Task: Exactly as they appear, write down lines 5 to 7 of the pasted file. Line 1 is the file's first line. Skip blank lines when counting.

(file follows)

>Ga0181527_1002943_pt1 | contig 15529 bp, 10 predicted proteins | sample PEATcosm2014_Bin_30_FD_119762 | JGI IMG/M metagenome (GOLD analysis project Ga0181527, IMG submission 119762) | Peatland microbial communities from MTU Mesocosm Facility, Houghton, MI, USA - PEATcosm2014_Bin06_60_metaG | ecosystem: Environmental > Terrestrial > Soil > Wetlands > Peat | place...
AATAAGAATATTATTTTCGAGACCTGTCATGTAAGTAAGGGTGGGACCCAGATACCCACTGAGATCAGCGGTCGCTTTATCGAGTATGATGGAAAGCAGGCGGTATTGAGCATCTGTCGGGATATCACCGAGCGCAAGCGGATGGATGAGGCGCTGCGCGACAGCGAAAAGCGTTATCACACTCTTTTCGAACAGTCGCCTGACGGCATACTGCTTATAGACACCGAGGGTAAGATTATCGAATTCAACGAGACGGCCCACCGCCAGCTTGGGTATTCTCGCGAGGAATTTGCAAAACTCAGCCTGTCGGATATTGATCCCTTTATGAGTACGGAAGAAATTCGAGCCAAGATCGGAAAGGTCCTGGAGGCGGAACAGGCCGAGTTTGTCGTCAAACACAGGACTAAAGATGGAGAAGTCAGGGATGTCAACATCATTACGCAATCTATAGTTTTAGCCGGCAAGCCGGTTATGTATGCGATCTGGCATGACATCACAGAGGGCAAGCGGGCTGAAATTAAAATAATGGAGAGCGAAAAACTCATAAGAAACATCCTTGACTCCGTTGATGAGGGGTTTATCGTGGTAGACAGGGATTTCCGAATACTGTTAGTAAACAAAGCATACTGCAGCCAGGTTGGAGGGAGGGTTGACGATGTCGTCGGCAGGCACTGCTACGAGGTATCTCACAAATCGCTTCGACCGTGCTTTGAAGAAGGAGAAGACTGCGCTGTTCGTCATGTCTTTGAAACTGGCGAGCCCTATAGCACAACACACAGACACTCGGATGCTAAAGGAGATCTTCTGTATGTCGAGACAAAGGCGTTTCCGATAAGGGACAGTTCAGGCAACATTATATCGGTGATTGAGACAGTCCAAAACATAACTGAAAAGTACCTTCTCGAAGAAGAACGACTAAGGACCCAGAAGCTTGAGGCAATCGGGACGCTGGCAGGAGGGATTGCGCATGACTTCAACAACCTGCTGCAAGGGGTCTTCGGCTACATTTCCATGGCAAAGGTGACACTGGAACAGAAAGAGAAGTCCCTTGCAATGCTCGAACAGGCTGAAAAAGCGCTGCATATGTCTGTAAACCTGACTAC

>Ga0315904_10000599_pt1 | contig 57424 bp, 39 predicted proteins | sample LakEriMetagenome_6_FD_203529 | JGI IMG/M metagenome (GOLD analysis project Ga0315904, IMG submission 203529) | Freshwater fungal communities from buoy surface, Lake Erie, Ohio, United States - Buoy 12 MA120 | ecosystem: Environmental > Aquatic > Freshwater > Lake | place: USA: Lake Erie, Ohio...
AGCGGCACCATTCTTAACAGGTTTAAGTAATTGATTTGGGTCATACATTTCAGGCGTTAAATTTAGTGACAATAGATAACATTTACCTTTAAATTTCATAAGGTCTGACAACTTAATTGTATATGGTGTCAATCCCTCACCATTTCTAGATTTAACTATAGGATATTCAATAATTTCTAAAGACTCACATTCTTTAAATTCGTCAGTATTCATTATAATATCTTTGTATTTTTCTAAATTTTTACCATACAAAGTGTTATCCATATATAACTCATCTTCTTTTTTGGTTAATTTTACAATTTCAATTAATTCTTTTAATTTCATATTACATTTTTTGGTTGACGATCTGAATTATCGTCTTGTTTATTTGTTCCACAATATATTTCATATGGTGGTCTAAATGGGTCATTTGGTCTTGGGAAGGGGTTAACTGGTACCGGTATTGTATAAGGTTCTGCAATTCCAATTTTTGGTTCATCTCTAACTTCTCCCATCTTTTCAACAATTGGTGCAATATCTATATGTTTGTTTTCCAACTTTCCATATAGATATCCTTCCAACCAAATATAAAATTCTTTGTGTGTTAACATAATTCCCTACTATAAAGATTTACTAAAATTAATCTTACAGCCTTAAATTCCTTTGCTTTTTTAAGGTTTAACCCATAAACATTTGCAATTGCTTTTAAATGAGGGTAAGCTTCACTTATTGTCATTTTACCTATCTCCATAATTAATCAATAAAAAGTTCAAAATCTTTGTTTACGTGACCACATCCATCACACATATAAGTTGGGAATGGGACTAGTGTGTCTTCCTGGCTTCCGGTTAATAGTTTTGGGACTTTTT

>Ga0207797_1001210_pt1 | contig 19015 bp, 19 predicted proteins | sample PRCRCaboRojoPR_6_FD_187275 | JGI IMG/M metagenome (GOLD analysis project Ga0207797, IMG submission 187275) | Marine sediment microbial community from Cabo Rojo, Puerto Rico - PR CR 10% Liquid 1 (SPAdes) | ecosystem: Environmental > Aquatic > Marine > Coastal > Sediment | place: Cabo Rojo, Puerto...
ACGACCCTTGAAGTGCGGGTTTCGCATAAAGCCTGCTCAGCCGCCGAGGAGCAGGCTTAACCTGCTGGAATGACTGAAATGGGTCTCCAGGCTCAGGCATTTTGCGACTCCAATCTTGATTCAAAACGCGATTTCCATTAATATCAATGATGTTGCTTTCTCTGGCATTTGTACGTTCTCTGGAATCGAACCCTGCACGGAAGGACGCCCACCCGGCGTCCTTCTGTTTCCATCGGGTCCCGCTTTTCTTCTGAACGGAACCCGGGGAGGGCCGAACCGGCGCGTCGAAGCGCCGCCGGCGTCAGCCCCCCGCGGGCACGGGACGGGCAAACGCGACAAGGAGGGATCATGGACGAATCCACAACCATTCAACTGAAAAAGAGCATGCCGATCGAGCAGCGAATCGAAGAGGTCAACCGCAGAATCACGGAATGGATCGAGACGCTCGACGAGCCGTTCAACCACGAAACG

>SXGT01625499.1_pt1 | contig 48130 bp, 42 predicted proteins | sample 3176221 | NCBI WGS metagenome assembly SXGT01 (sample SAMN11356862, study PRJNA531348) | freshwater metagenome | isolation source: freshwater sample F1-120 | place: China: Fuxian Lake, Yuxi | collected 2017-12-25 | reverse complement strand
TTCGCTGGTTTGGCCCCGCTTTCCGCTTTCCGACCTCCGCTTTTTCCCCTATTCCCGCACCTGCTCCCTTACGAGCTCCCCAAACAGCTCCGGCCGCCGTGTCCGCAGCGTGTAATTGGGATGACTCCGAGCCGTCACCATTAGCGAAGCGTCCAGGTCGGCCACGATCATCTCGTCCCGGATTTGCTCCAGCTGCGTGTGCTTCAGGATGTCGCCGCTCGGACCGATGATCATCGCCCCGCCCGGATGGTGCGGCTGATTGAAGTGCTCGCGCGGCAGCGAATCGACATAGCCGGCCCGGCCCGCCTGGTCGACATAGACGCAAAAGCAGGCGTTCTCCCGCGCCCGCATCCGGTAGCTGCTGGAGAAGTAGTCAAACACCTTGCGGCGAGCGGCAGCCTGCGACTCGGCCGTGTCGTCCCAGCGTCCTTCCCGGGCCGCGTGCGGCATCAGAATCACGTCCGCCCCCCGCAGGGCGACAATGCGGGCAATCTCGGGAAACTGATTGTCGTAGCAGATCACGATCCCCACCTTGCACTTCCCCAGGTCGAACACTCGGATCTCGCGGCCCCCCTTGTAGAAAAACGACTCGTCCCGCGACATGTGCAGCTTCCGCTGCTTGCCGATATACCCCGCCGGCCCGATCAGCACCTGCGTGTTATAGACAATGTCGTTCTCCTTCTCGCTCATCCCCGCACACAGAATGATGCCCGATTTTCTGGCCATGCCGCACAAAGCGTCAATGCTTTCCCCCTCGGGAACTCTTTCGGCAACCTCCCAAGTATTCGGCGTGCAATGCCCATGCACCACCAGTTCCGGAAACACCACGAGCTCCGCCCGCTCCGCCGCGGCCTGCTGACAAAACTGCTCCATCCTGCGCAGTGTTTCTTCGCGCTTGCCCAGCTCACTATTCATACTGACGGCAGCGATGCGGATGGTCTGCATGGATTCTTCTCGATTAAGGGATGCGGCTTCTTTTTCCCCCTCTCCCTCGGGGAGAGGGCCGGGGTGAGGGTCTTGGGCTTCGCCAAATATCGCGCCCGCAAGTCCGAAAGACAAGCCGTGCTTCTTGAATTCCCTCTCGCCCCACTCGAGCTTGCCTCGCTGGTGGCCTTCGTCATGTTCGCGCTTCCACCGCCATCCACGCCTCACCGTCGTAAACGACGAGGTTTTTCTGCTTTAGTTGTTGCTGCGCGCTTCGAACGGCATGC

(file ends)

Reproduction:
>Ga0207797_1001210_pt1 | contig 19015 bp, 19 predicted proteins | sample PRCRCaboRojoPR_6_FD_187275 | JGI IMG/M metagenome (GOLD analysis project Ga0207797, IMG submission 187275) | Marine sediment microbial community from Cabo Rojo, Puerto Rico - PR CR 10% Liquid 1 (SPAdes) | ecosystem: Environmental > Aquatic > Marine > Coastal > Sediment | place: Cabo Rojo, Puerto...
ACGACCCTTGAAGTGCGGGTTTCGCATAAAGCCTGCTCAGCCGCCGAGGAGCAGGCTTAACCTGCTGGAATGACTGAAATGGGTCTCCAGGCTCAGGCATTTTGCGACTCCAATCTTGATTCAAAACGCGATTTCCATTAATATCAATGATGTTGCTTTCTCTGGCATTTGTACGTTCTCTGGAATCGAACCCTGCACGGAAGGACGCCCACCCGGCGTCCTTCTGTTTCCATCGGGTCCCGCTTTTCTTCTGAACGGAACCCGGGGAGGGCCGAACCGGCGCGTCGAAGCGCCGCCGGCGTCAGCCCCCCGCGGGCACGGGACGGGCAAACGCGACAAGGAGGGATCATGGACGAATCCACAACCATTCAACTGAAAAAGAGCATGCCGATCGAGCAGCGAATCGAAGAGGTCAACCGCAGAATCACGGAATGGATCGAGACGCTCGACGAGCCGTTCAACCACGAAACG

>SXGT01625499.1_pt1 | contig 48130 bp, 42 predicted proteins | sample 3176221 | NCBI WGS metagenome assembly SXGT01 (sample SAMN11356862, study PRJNA531348) | freshwater metagenome | isolation source: freshwater sample F1-120 | place: China: Fuxian Lake, Yuxi | collected 2017-12-25 | reverse complement strand